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Home arrow Archives   The American Surveyor     

Vantage Point: Newest in the Ongoing Series Print E-mail
Written by Wendy Lathrop, PS, CFM   
Saturday, 06 February 2016

A 539Kb PDF of this article as it appeared in the magazine—complete with images—is available by clicking HERE

We go through this every few years: the Federal Emergency Management Agency’s Elevation Certificate expires and a new one is not ready until several months post-expiration. Part of this is related to the need for each and every form issued by any federal agency to be reviewed and approved for release by the Office of Management and Budget (OMB). In line with its stated mission “to serve the President of the United States in implementing his vision across the Executive Branch” (a direct quote from the OMB website), OMB oversees agency performance and “information/IT (including paperwork reduction, privacy, and security).” This is why we see two sections on the first page of the form entitled “Paperwork Reduction Act Notice” and “Privacy Act Statement” as well as an OMB Control Number. This is also a reason for further delays in release of updated forms, simply a fact of governmental life.

So—back to more essential aspects of the newest Elevation Certificate, released January 6, 2016. The biggest technical change is in the building diagrams. Old Diagram 2, for structures with a basement, has been split into 2A and 2B. As a quick reminder, a basement has a floor that is below grade on all sides no matter what the use of that subgrade area may be. The distinction between a basement and a crawlspace that is subgrade on all sides is defined by the height and depth of the enclosed area: FEMA’s Technical Bulletin 11 tells us that a crawlspace is limited in height to four feet and in depth below grade to two feet. If either (or both) of those measurements is exceeded, we have a basement and not a crawlspace. The Elevation Certificate saying the enclosure's floor must be within five feet of the top of the next higher floor (rather than four feet from the bottom of that next floor), but the intent is the same.

New Diagram 2A is the same as the old Diagram 2 with which we have been familiar for years; 2B is the new addition. While the main description at the top of the box with each diagram is the same, the "distinguishing features" and the drawings are distinct. 2B specifically addresses structures for which the base of the access to the basement is subgrade, requiring stairs down to the doorway.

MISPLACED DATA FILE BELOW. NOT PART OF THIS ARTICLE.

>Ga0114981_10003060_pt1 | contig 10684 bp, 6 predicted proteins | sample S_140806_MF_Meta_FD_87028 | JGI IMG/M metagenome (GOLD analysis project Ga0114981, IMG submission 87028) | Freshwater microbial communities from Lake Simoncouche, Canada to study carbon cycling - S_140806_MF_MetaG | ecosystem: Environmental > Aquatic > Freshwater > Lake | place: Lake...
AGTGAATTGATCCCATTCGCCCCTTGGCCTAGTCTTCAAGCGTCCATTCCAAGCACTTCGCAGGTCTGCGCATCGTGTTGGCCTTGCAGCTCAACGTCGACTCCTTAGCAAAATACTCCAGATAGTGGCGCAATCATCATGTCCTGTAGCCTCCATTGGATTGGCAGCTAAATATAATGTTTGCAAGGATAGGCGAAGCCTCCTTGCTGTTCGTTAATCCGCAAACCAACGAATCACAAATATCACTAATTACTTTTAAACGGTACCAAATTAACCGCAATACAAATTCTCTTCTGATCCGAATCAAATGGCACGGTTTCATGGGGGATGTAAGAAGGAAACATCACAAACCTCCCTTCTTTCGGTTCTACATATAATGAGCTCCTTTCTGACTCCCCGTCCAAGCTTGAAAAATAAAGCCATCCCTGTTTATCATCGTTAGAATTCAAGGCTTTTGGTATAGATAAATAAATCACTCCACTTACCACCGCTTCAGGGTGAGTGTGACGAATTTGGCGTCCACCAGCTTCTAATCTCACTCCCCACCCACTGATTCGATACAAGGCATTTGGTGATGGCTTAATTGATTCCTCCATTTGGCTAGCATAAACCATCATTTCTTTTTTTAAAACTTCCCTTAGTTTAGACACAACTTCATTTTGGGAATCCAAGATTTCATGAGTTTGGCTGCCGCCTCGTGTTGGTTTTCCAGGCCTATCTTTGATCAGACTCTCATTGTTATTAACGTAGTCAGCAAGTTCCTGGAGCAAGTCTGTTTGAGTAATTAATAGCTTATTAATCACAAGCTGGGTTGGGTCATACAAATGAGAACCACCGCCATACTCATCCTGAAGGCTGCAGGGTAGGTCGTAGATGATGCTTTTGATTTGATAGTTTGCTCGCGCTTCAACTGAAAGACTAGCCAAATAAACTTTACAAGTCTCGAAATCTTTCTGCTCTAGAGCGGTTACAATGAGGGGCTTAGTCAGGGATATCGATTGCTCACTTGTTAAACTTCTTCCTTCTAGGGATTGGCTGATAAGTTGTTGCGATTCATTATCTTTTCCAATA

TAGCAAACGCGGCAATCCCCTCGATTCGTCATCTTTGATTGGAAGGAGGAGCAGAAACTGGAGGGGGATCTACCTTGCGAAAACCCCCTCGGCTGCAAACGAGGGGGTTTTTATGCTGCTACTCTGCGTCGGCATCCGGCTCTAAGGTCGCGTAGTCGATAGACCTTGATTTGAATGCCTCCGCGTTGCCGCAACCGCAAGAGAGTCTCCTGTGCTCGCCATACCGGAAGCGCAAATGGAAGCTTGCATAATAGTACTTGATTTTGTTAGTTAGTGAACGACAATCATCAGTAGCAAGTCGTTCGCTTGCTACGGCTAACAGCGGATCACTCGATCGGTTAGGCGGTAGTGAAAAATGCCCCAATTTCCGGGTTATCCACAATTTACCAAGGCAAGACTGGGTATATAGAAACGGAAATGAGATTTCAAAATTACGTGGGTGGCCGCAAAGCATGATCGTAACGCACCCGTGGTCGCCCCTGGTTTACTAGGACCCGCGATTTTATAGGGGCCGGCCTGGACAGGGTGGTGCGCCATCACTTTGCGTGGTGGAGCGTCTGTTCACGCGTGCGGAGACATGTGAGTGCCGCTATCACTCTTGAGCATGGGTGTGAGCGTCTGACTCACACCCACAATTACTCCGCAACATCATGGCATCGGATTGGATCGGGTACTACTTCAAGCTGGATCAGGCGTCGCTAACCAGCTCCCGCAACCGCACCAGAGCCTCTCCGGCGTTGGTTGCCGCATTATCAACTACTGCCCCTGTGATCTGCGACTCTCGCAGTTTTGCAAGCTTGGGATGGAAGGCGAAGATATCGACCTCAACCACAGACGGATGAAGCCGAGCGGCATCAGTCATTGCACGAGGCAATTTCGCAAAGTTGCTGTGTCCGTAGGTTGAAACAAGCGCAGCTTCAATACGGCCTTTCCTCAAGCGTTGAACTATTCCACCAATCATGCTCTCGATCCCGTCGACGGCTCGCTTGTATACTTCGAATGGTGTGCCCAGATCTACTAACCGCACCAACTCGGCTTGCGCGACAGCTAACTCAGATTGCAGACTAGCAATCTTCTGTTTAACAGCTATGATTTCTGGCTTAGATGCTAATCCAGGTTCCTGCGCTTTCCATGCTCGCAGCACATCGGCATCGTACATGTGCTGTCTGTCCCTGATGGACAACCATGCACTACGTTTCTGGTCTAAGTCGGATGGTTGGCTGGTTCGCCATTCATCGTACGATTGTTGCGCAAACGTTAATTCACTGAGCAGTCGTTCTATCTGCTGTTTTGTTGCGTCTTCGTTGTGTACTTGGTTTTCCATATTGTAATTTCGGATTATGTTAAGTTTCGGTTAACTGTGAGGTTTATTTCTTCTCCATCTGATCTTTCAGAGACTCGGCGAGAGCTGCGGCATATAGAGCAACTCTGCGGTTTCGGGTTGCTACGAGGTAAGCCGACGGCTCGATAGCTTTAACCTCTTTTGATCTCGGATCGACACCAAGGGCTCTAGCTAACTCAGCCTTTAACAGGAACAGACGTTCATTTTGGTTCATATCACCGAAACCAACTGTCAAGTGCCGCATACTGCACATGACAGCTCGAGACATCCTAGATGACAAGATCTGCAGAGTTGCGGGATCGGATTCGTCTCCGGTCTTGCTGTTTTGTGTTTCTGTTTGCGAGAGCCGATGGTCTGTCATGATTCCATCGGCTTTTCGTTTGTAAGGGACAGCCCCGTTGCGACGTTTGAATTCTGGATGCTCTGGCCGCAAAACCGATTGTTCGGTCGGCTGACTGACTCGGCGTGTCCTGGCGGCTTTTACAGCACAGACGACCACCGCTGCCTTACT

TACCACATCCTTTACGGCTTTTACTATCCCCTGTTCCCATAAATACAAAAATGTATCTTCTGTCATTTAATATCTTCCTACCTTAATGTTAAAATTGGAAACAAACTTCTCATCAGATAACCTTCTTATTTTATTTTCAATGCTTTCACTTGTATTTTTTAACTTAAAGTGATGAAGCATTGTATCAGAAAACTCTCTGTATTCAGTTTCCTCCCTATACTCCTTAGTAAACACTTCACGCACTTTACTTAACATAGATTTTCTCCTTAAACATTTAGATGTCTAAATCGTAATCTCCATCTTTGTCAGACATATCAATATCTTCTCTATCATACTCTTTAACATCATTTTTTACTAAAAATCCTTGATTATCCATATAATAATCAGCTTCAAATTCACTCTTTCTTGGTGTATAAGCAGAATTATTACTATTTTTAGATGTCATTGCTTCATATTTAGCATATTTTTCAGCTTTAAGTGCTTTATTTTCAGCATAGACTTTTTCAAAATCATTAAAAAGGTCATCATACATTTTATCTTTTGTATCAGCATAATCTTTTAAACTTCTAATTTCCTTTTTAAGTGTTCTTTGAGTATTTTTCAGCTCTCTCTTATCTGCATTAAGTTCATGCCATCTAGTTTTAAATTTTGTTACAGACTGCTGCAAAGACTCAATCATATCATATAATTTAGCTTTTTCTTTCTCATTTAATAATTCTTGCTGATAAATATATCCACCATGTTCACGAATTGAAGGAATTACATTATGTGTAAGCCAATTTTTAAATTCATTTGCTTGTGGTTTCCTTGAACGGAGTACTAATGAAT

The only other technical change is in the instructions for Item A5, regarding the longitude and latitude coordinates for the center of the front of the building. If decimal degrees are used, coordinates are now to be provided "to at least 5 decimal places or better" as opposed to 4 decimals or better in prior versions. However, coordinates are still to be "accurate within 66 feet."

Now, format of the form--that is a different matter. Section D with our signature, seal, and comments has returned to the back of the form, where it was many years ago. Earlier protests about separating the information being certified from the actual signature had moved the signature and seal to the front of the form for awhile, but new requirements to use the DHS template in designing FEMA forms now impose specific size type and other details that prevent certification and certified elevations from appearing together. Such a shift also means that Section G, for Community Officials, has been moved to a third page of the form, all by itself.

There are two updated URLs in the instructions. Item B1 gives a new link for the Community Status Book. This document identifies every participating and/ or mapped community's unique six-digit number, the date of the most current index map, and other important information about a community's participation or non-participation in the National Flood Insurance Program. Item B12 instructions provide an updated link for information about the Coastal Barrier Resource System in the Keywords section of FEMA's website.

Some typographical errors have entered the mix in retyping the contents of the form--which is now formatted for legal sized paper rather than letter stock. While references to the pages of the Elevation Certificate on which the building diagrams appear are outdated for Items A7 and A8, these are not critical. Other typos are simply from poor proofing. But there are words missing from the description of "distinguishing features" for Diagram 8 that make it incomprehensible. Go back to the old version to figure out what it means.

As always, there is a phase-in period during which the old expired form can still be used. During those six months, both new and old forms are accepted, and it may be possible that some corrections to the new form will be issued (without changing the transition date of when only the new version will be accepted).

Wendy Lathrop is licensed as a Professional Land Surveyor in NJ, PA, DE, and MD, and has been involved since 1974 in surveying projects ranging from construction to boundary to environmental land use disputes. She is a Professional Planner in NJ, and a Certified Floodplain Manager through ASFPM.

A 539Kb PDF of this article as it appeared in the magazine—complete with images—is available by clicking HERE

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